The Better Business Bureau reportsnew activity for a phone scam that’s making the rounds in which the callerclaims to be from Microsoft, a trusted household name. The caller offers tosolve a computer problem or sell a software license, all in an effort to gainremote control access to the consumer’s computer.
Consumers in Upstate New York have contacted the BBB to report receiving aphone call from a “Microsoft employee” who told them they ‘detected’ a virus ontheir computer. “The man identified himself as being from Microsoft techsupport and said he found that my computer had a virus,” a Buffalo consumer told BBB. “He directed me togo to my computer and proceeded to give me directions to ‘get rid of the virus.”When the consumer asked questions about where they were calling from, thescammer hung up.
“Consumers should always ask questions,” said David Polino, Better BusinessBureau President. “If the call is legitimate, you should be offered informationto call the person back. Often just asking simple questions will prompt the endof the call if you haven’t already hung up on your own.”
Consumers are advised the directions being given in this scam arethe same steps needed when legitimate computer service call is made to give full,remote access to the computer. Giving access to your computer without fullknowledge of who you’re dealing with can open up a host of identity theftissues, and expose personal financial information as well.
Cybercriminals work to gain a victim’s trust and once they have it they can doone or more of the following:
· Trick people into installing malicioussoftware on their computer.
· Take control of a victim’s computerremotely and adjust settings in order to leave the computer vulnerable.
· Request credit card information so thatcybercriminals can bill for the phony services.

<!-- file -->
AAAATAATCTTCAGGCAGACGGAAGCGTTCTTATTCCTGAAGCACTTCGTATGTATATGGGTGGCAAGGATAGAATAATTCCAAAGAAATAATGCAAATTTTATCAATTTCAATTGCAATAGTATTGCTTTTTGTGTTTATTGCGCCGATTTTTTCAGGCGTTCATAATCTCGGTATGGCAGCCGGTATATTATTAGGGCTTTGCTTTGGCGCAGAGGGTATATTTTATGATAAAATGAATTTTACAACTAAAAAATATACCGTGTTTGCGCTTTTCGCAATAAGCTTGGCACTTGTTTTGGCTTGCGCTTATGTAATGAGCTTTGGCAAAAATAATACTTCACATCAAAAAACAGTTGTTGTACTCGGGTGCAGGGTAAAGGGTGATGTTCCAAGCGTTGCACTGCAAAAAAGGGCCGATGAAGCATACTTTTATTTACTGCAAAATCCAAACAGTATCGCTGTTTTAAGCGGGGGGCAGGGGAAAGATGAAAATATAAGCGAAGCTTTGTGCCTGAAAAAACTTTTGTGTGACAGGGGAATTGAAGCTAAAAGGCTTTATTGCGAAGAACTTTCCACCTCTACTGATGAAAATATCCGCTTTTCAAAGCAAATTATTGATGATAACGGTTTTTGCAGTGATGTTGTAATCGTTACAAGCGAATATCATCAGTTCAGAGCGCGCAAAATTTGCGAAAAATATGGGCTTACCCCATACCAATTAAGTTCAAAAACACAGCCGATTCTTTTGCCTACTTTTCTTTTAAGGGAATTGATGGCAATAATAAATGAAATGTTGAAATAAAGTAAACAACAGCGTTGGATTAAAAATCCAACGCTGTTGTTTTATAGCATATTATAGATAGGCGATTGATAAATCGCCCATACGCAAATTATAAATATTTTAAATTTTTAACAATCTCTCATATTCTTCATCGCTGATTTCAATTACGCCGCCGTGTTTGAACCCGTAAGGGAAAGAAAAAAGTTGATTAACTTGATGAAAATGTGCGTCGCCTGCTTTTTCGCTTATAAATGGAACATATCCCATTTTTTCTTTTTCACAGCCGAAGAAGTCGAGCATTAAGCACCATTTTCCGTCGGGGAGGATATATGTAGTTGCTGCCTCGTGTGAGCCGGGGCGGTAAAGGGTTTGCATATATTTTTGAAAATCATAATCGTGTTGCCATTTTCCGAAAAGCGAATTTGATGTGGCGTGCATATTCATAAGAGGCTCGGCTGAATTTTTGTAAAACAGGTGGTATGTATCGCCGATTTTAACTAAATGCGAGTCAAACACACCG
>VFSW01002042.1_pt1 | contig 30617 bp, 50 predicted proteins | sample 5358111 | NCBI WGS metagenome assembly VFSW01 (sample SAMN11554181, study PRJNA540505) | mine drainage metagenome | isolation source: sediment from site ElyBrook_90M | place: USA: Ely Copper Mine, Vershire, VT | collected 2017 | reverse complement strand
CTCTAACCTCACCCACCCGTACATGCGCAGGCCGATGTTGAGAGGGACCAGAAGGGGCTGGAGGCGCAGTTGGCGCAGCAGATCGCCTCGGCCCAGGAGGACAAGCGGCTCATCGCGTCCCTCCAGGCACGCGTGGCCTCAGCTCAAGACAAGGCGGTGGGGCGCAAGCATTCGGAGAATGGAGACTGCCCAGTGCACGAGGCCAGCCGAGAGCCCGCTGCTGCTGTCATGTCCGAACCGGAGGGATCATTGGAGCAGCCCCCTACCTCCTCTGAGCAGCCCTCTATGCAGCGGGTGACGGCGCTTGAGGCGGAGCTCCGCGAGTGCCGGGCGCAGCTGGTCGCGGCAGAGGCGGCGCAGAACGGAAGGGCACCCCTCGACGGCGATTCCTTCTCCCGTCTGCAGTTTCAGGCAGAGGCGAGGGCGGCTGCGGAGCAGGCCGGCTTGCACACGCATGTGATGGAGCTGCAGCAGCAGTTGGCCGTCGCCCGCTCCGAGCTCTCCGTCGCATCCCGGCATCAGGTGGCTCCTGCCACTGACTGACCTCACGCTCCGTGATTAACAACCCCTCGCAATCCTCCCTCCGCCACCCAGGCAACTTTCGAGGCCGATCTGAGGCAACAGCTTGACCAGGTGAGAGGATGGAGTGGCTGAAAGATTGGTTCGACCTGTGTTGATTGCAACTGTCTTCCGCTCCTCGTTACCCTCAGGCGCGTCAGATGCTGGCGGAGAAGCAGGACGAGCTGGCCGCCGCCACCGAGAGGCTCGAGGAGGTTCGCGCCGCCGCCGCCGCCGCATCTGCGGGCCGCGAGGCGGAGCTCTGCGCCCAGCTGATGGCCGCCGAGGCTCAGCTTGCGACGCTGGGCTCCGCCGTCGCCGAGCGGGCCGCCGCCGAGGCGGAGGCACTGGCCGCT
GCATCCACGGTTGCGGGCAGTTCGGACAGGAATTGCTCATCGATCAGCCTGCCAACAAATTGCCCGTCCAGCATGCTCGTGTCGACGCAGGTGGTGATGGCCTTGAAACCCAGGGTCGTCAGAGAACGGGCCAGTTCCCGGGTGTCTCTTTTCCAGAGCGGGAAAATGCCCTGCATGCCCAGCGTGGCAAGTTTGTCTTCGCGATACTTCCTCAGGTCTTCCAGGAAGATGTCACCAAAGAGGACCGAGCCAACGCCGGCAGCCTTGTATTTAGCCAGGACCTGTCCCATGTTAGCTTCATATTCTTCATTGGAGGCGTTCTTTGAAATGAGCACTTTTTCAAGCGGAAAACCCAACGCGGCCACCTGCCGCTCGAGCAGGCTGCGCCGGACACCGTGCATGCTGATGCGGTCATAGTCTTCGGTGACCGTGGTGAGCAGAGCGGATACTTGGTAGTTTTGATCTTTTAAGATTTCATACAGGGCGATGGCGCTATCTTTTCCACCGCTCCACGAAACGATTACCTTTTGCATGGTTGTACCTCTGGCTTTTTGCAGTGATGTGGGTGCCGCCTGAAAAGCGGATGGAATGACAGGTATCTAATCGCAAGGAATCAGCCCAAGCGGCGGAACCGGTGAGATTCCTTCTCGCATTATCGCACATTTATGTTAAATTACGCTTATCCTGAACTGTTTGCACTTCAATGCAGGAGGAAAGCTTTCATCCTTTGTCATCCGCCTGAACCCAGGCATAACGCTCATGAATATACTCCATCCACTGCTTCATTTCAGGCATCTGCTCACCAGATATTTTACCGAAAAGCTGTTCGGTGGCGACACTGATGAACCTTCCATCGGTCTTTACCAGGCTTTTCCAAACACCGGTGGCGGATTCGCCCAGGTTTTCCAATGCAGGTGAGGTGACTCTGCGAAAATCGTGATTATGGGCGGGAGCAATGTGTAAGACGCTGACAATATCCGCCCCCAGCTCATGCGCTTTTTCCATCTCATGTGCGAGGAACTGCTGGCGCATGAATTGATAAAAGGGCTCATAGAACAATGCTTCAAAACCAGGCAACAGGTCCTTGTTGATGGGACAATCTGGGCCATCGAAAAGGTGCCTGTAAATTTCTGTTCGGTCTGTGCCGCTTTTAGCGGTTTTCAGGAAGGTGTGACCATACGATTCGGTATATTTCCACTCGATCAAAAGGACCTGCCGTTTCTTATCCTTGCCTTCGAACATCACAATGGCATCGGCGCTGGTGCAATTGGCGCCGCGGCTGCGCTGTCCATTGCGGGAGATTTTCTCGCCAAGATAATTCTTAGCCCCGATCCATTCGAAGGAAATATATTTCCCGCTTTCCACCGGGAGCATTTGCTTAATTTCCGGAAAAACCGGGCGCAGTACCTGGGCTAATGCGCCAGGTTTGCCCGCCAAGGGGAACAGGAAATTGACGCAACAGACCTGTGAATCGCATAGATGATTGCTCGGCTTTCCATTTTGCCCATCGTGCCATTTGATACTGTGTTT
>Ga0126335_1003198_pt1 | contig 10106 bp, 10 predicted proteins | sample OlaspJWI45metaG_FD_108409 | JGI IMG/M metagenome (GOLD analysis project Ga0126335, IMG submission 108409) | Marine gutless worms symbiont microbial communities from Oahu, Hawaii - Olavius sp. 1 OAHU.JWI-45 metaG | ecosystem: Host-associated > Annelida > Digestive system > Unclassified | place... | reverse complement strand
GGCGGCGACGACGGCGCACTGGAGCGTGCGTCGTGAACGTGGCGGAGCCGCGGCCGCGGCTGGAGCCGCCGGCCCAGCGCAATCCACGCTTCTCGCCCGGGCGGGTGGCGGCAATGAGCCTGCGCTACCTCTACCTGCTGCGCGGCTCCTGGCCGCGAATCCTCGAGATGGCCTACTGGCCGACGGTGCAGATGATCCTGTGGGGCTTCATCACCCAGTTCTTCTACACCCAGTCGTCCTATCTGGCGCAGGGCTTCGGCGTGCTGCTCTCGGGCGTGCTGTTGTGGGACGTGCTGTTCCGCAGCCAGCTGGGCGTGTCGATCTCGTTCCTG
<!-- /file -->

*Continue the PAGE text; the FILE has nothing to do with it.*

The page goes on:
According to Microsoft, consumers are reminded they will not make unsolicited phonecalls to help you with your computer. Install virus detection. To help protect your computer from virusesmake sure you have virus detection software installed on your computer. Thissoftware can also help identify if a virus appears on your computer.
Some of the organizations that cybercriminals claim to be from:
Windows Service Center
Microsoft Tech Support
Windows Technical Department Support Group
Microsoft Research and Development Team (Microsoft R & D Team)
BBB advises consumers follow these tipsto protect themselves from scammers attempting to access their computer:
Go through your service providerdirectly. If you are concerned your computer may be exposed to viruses orother security threats, contact your service provider directly. Some providersoffer free tools that can help detect and remove viruses.
Don’t trust odd calls. Never giveout personal information, over the phone, to someone you don’t know. Regardlessof the claims made by a caller, if you didn’t make the call yourself and trustthe person on the other end of the phone – don’t share your personalinformation!